Building a round wood framed mirror

Large round wood frame mirror

It’s been two years since I watched a bunch of bloggers participate in the One Board Challenge. Two years since I haven’t been able to get this round mirror by Jenn at Build Basic out of my mind. The fact that it was built with a single 1×8 made it even cooler.

Every time I went to a thrift store, I casually looked for a large round mirror. This spring I finally found one at Value Village (for $9.99), and it was time for my own One Board Challenge.

Round mirror makeover before

I’m not going to post a how-to here because, hello, not my project and also Jenn’s instructions are very good.

I love the creativity of the One Board Challenge. My brain does not work like this. I would not think to make a round frame out of a straight board. In fact, even with the tutorial, it took me a couple of tries to figure out how to arrange the wood. My first try was fine, but not as interesting as Jenn’s configuration.

Building a round wood frame

Jenn notes that there are multiple ways to arrange the wood. I feel like her arrangement had more interesting angles, so that was what I went with.

Building a round wood frame

If you’re thinking of trying this mirror yourself, I do have a few notes to share.

This project is rated moderate. It’s very doable, and none of the skills are particularly difficult. What might make this challenging for a novice DIYer is that building the frame takes a lot of tools. I had my tool box, mitre saw, jig saw, drill, Kreg Jig, sander and clamps all spread out over the front lawn (plus the dog). Then I went to my parents’ house and used my Dad’s nailer and air compressor.

Outdoor workshop

Cutting the curves with the jigsaw–especially the narrow border pieces–takes a certain level of confidence. I think it would be much easier to do the little pieces on a table mounted jigsaw versus freehanding it.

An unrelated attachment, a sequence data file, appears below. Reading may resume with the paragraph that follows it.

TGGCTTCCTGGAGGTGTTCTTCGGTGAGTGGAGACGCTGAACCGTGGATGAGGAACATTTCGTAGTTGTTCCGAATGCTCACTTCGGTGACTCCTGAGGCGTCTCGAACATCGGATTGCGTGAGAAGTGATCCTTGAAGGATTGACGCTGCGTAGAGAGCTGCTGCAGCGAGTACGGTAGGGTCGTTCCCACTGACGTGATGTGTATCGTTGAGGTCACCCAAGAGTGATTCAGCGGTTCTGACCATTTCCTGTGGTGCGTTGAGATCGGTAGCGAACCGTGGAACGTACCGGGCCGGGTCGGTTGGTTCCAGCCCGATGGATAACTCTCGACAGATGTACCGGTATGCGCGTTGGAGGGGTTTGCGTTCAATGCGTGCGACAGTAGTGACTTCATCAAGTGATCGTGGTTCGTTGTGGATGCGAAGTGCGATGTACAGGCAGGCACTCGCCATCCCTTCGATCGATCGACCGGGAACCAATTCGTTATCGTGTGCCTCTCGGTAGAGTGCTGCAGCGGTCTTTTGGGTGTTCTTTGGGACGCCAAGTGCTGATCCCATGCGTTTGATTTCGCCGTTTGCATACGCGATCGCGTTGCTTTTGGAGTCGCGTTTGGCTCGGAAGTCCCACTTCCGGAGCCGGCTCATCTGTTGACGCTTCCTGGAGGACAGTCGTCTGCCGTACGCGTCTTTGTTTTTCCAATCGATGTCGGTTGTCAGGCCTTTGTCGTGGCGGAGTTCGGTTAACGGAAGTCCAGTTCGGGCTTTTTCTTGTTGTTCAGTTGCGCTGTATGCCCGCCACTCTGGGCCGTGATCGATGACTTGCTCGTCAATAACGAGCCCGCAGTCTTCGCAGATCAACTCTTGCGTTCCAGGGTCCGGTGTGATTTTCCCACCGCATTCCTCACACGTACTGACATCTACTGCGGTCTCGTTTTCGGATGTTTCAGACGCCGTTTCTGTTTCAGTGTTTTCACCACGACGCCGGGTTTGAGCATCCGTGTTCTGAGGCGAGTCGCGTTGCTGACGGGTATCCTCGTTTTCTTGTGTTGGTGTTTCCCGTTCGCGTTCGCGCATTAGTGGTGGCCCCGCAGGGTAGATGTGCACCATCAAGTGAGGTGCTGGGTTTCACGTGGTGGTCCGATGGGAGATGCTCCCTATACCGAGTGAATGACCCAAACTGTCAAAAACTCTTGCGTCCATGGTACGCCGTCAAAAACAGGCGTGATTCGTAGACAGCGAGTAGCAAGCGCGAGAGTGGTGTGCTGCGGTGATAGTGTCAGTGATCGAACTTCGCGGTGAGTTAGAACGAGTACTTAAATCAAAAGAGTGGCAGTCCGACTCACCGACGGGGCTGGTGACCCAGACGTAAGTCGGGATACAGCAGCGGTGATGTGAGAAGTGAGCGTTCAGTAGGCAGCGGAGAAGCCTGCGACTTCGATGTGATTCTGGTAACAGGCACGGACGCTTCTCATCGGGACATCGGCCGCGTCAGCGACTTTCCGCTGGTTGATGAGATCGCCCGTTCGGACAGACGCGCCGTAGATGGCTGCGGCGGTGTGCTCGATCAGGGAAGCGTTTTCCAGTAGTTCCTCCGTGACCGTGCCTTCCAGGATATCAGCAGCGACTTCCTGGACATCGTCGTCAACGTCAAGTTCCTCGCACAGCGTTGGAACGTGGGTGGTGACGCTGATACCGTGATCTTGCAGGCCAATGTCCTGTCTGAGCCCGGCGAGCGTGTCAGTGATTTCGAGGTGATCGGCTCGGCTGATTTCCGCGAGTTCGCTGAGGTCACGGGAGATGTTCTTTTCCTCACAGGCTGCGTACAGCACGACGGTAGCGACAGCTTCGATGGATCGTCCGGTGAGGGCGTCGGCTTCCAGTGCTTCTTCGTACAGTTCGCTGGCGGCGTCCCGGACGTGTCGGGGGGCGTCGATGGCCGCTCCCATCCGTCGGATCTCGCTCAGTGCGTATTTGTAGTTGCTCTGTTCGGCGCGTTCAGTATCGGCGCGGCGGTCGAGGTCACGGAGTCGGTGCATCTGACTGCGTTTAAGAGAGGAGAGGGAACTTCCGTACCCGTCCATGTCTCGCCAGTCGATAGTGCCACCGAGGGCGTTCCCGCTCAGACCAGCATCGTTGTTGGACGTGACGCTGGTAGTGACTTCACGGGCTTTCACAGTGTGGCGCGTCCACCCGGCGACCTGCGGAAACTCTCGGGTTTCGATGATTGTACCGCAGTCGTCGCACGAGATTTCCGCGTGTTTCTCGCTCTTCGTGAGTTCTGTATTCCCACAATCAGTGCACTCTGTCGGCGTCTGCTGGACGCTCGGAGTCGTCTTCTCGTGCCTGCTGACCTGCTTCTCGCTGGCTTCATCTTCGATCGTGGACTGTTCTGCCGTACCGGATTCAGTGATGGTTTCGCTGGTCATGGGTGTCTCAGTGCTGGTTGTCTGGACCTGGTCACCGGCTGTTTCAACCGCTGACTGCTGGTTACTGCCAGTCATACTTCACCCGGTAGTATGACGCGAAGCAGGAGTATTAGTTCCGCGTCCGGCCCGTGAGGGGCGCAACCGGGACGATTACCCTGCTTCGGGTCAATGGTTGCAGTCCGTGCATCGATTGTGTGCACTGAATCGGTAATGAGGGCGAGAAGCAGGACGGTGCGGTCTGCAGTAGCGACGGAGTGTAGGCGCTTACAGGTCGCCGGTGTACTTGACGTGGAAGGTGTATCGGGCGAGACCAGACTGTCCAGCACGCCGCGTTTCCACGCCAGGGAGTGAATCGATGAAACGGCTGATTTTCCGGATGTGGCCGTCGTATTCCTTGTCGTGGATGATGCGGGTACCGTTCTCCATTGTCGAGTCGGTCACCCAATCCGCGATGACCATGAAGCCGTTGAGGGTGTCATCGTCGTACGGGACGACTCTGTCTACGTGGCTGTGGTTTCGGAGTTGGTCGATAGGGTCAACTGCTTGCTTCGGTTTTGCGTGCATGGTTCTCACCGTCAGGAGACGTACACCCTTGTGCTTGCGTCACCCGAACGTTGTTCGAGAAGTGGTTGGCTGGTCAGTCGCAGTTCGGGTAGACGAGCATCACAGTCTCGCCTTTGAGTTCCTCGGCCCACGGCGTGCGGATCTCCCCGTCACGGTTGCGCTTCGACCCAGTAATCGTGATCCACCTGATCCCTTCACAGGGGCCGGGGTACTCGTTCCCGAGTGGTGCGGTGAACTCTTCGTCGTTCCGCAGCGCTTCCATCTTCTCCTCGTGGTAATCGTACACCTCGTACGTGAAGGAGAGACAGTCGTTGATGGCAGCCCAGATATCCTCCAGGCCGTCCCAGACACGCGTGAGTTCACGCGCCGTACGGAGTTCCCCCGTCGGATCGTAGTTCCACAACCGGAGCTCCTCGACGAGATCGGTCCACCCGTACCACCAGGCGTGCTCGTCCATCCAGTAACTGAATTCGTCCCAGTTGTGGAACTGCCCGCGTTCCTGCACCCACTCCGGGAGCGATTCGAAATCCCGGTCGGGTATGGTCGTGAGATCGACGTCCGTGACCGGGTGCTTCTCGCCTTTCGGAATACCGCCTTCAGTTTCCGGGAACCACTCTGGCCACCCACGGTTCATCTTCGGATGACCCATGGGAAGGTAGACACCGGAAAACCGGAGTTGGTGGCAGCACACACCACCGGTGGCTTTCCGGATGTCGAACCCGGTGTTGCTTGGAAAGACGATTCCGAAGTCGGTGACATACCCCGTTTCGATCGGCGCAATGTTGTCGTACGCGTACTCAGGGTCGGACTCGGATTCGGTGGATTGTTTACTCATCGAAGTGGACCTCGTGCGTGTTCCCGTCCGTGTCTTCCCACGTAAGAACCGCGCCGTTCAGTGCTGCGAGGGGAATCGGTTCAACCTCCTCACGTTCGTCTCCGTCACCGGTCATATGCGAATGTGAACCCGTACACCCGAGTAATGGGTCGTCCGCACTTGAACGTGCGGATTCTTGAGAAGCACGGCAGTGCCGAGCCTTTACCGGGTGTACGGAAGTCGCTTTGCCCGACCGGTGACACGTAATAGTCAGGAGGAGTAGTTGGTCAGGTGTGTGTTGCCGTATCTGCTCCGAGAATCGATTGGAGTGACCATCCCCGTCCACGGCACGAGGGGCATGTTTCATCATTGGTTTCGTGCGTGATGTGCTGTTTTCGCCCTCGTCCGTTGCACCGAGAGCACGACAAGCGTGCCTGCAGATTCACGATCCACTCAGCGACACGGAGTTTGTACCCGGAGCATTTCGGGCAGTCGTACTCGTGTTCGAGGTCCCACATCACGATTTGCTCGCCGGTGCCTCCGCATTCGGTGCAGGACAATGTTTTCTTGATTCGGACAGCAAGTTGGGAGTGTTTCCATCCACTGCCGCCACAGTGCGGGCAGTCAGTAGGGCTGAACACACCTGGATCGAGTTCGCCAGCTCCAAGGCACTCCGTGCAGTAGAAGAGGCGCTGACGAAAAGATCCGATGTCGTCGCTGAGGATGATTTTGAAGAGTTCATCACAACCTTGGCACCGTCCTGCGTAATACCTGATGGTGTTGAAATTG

Speaking of tools, my mitre saw wasn’t big enough to handle the major angle cuts in one shot. A 1×8 is not a narrow board. I had to cut partway through, then flip over the board, readjust the angle of the saw, and cut the other half. It wasn’t difficult. Just slow.

Building a round wood frame

In Step 4, Jenn says “On each joint, mark a unique registration line so that it’s easy to quickly reassemble the pieces later on.” A simple registration mark is letters–you want each to be unique, so a line or slash isn’t distinctive enough. With letters, you can make one joint the A joint, another B and so on. You draw an A on each of the pieces to be joined together, so that you know which piece connects to which, even after dryfitting, sanding and the rest of the steps.

Registration marks

When marking your holes for the Kreg Jig, draw your lines extra long so that the jig doesn’t cover them up.

Kreg Jig

Once the frame was assembled, I stained it my favourite Provincial. Then the final step was attaching the mirror to the frame.

I broke from Jenn’s suggestion to attach the mirror using clips because my mirror ended up being just a wee bit smaller than the finished opening. Instead, I cut a disc from hardboard. I painted it black to camouflage any gaps that might show between the edge of the mirror and the frame, then I used construction adhesive to glue the mirror to the disc.

Gluing a mirror with construction adhesive

Once the adhesive was set, I then glued the disc to the back of the wood frame. I added a couple of tiny screws for extra insurance.

Attaching the mirror to the wood frame

As soon as I flipped it over, I was ecstatic. I love how this turned out.

Large round wood frame mirror

Fieldstone fireplace in the summer

It’s large and bright and a little bit rustic–and a great addition to the summer mantel in the living room. Thanks to Jenn at Build Basic for sharing such a great project.

Do you decorate with mirrors? What would you build in a One Board Challenge?

Summer farmhouse mantel

Blue-green glass jugs on the mantel